In fact, I would already like to replace the processor with something more up to date. Because the phone is slow.

While a screwdriver is included in the box, you look in vain for a charger. In the case of Fairphone in particular, the environmental explanation makes sense, as we all have a drawer full of orphaned chargers from previous mobile phones. But for the price, you’d actually expect to find a modern fast charger.

Sensible camera compromise

The Fairphone 4 only has two cameras on the back: a 48 megapixel sensor with optical image stabilisation for general use and as a telephoto. And a 120-degree ultra wide-angle/macro, which is also 48 megapixels. The front selfie camera is 25 megapixels.

For a phone that’s expected to be in use for the next half-decade, the camera section is anything but exciting. However, Fairphone should be commended for choosing a fairly workable compromise.

fairphone4 hi res fairphone4 zoom fairphone4 selfie fairphone4 macro
The zoom function has so much image noise that the result looks like an impressionist painting. (Photo: John Alex Hvidlykke, L&B)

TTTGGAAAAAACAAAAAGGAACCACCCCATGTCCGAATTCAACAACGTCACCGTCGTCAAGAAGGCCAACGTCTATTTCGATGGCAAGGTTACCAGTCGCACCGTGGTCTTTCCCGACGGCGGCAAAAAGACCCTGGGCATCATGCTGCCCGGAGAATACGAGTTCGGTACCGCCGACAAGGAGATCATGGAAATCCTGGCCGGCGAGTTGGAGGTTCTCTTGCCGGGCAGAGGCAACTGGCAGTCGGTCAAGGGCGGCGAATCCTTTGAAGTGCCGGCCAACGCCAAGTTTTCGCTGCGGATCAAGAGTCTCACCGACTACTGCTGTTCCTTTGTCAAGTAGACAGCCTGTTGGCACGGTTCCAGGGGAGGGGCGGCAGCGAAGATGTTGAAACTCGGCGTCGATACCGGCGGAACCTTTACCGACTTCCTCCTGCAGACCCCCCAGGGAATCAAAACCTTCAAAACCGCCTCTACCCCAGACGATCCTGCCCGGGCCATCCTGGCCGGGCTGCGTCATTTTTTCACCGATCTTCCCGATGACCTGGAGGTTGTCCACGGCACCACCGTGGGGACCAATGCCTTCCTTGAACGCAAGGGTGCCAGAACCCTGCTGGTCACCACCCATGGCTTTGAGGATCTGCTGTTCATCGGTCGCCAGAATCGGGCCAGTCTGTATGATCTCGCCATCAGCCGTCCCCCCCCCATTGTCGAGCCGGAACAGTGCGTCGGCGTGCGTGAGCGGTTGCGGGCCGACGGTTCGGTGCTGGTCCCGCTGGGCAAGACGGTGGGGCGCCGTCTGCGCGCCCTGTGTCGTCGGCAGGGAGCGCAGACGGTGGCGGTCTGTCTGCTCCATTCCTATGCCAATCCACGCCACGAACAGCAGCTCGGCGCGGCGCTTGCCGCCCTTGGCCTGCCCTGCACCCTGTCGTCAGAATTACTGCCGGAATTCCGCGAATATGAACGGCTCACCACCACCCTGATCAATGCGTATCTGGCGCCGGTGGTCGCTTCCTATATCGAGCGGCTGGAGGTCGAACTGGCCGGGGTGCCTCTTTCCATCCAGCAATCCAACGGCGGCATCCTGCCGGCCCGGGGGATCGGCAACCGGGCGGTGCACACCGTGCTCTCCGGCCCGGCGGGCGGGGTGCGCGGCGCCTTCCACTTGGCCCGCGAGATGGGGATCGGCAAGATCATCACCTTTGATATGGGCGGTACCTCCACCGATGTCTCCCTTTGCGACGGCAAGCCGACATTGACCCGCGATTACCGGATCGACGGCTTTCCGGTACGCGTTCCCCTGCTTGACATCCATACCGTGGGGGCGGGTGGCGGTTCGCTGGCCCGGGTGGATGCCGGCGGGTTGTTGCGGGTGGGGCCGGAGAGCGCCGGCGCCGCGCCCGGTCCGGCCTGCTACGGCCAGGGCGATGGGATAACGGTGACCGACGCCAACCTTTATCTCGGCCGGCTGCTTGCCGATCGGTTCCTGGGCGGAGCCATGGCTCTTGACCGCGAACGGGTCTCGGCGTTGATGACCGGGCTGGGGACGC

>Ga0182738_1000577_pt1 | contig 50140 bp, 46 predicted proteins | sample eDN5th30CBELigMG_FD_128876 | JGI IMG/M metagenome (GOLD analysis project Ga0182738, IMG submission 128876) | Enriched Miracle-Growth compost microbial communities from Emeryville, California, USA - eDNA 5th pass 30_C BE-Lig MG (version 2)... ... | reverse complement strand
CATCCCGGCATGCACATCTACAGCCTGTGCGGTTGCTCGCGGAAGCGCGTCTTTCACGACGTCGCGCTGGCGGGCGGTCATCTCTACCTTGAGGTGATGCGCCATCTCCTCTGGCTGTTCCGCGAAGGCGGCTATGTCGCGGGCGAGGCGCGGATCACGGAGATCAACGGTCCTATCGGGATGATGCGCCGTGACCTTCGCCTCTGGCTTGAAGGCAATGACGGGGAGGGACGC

48 megapixels is adequate resolution for all normal use, and both the telephoto and wide-angle lenses take quite usable, if not very colour-saturated, images. And I’d rather have a 48 megapixel sensor with a working digital zoom than a 108 megapixel super high resolution sensor with no zoom, as was the case on the Xiaomi Redmi Note Pro 11 5G.

The selfie camera takes sharp and well-resolved photos that capture every wrinkle in the skin. But again with a slightly dull skin tone. The wide-angle lens also handles macro photography for acceptable house needs. But if super-close-ups mean a lot to you, look for a phone with a dedicated macro lens.

Fairphone4 tilt2 Fairphone4 tilt1 Fairphone4 tilt3
The phone is guaranteed software updates for five years and spare parts can be purchased for seven years. But unfortunately, the hardware is already obsolete today. (Photo: Fairphone)


The processor in the Fairphone 4 is a Snapdragon 750G. It’s a 2.2GHz eight-core CPU, and the model number in the middle of the 700 series has the pleasant air of “second best” rather than the Snapdragon 695 that sat in the Redmi Note Pro 11 5G.

But that’s in name more than benefit. The Geekbench test ends up at 635 in single-core and 1,879 in multi-core, respectively. That’s even slower than the Note Pro 11. Only slightly better is the PCMark office simulation, which ends up at 8,123. That’s good enough for everyday use – but not for the premium price.